By Steven Mintz
California is frequently a bellwether state with respect to workplace ethics issues. Exhibit A is the recently adopted law that mandates a minimum wage of $15 by the end of 2022. Under a deal reached with state lawmakers on April 4, the state minimum wage will rise to $10.50 on Jan. 1, 2017 for businesses with 26 or more employees. Annual hikes will result in a minimum of $15 per hour in January 2022. California is the first state to lay out a specific plan to meet the $15 per hour goal by a designated date.
We can argue the ethics of raising the minimum wage starting with the burden it may place on small businesses, although the new law provides that smaller businesses will have an additional year to phase in each increase. Will it raise the cost of products and services so that consumers will have to pay more for the same item? Will the products and services be any better or is this just another way of taking from the (relatively) rich and giving to the poor? In all likelihood, product appeal and functionality will stay the same because businesses have never been known to act in an altruistic manner.
I look at a living minimum wage as a moral issue. The Golden Rule says “treat others the way we wish to be treated.” Who among us could survive on $10 per hour (which went into effect on Jan. 1, 2016); $400 per week; and $20,800 per year? This works out to $1,733 per month just for rent not to mention food and clothing. In some parts of California, you are lucky to get one room to rent for that amount.
According to a 2013 study from the Economic Policy Institute, the bottom 60 percent of workers are earning less than they did 13 years ago. According to a 2014 report by the Center for Economic and Policy Research, black Americans — who have gained much higher average levels of education over recent decades — have lower chances of earning a living wage today than they had 30 years ago.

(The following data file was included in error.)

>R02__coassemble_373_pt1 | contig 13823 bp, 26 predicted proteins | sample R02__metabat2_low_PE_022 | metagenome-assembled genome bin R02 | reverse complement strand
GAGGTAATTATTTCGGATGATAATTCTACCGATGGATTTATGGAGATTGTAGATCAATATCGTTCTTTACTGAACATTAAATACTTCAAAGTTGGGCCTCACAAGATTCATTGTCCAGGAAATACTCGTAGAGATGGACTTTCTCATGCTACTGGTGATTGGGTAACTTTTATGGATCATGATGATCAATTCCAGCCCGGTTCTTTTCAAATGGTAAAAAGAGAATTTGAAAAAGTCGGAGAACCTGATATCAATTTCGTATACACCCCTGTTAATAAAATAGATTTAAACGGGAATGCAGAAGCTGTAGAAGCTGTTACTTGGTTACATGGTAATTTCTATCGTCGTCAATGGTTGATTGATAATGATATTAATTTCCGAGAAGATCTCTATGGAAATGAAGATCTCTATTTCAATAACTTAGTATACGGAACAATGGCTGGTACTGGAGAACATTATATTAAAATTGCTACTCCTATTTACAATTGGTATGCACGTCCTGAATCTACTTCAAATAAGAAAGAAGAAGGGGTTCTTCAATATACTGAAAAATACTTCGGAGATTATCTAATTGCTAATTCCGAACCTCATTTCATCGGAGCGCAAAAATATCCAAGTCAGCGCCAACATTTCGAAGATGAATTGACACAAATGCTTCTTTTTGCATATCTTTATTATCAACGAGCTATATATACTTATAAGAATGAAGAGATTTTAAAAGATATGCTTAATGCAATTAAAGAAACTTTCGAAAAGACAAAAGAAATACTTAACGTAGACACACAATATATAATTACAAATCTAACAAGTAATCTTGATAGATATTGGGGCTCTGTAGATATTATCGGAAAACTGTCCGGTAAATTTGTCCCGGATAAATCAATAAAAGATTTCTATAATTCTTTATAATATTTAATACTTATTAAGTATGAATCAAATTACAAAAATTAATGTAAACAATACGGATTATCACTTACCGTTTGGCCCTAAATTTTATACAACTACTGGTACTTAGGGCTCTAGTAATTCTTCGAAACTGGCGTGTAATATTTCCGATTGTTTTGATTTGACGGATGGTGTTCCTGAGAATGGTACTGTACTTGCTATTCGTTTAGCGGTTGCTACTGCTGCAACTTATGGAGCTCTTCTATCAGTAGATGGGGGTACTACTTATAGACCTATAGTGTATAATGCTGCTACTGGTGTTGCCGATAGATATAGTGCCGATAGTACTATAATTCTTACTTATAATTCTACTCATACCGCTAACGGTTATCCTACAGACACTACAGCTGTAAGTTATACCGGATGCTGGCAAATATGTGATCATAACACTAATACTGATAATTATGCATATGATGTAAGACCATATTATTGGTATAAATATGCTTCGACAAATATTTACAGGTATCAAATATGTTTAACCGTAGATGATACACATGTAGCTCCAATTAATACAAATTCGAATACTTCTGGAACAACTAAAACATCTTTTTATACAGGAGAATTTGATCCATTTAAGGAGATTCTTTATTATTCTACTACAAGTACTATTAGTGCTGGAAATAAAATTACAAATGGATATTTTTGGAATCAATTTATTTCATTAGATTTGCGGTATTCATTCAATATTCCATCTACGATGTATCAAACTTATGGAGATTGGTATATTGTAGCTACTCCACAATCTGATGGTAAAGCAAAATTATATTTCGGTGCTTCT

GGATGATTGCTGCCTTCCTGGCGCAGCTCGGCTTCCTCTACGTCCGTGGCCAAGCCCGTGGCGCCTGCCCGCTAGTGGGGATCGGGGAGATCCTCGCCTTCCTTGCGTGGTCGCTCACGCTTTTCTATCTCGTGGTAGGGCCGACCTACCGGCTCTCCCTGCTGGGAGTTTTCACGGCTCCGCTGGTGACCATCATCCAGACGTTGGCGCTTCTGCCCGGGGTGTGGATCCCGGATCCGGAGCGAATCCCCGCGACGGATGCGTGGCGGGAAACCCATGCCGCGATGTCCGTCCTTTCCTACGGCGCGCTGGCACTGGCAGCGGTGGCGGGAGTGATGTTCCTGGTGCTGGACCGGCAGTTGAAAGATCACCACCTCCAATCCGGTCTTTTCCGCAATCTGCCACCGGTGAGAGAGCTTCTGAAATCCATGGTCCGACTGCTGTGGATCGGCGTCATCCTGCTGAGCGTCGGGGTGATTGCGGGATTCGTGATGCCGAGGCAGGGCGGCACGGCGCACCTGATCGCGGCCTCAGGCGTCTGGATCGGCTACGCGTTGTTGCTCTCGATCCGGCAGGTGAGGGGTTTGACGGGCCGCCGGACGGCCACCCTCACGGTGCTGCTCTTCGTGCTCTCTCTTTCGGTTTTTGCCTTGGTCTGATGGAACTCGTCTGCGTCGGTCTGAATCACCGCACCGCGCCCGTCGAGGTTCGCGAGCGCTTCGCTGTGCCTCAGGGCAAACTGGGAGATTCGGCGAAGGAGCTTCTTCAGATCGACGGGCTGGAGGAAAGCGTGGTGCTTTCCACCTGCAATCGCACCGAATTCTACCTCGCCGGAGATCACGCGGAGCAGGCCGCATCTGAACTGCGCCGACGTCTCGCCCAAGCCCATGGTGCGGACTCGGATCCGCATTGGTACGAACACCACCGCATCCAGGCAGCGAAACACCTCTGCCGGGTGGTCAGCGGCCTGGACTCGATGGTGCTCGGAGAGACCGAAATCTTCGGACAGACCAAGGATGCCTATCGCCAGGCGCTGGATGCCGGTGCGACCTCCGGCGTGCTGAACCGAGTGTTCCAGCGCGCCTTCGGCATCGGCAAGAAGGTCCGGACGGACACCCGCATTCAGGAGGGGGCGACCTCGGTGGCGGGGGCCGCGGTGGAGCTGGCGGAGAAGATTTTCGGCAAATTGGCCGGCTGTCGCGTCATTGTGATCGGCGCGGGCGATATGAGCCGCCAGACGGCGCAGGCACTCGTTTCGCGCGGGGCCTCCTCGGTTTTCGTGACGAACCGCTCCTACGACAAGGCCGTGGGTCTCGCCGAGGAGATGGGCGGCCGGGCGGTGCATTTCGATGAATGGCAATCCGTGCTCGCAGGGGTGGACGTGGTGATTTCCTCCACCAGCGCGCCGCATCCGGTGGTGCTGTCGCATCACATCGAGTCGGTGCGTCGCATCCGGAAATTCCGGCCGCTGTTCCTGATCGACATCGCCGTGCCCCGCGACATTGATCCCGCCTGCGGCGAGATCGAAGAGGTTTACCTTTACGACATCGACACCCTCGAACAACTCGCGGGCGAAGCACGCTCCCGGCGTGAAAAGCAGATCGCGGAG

As I see it, the issue is one of greed and it has infected the corporate world for several years. It has translated into overly-small wage increases driven by the demand exceeds supply reality of the post-recession era. Moreover, there is no doubt that bringing in unskilled workers to do jobs that, ostensibly, Americans do not want to do adds to the problem fueled by the worker visa program which disproportionately affects California businesses because of our technology industry.
H-1B visas allow U.S. companies to hire foreign workers on a temporary basis, usually for up to three years. Many American companies use H-1B visas to bring in small numbers of foreigners for openings demanding specialized skills, according to official reports. But for years, most top recipients of the visas have been outsourcing or consulting firms based in India, or their American subsidiaries, which import workers for large contracts to take over entire in-house technology units — and to cut costs. The immigrants are employees of the outsourcing companies.
Corporations have a social responsibility to advance the cause and improve the well-being of American workers unless it can be clearly demonstrated that there are no Americans with sufficient skills to fill a job. Even then I contend that a socially responsible corporation should establish a training program, perhaps in conjunction with U.S. universities, to provide the skills necessary to fill employers’ needs.
The $15 per hour minimum wage is long overdue. I am cognizant of the argument that workers at McDonalds do not deserve such pay. But, as I see it, a higher wage may make it more likely they can afford to attend costly colleges and better themselves in order to become contributing members of society. Perhaps graduates will not be saddled by crushing student debt obligations that haunt them for years to come.
• Steven Mintz is a professor in the Orfalea College of Business at Cal Poly San Luis Obispo. He has an ethics blog at www.ethicssage.com.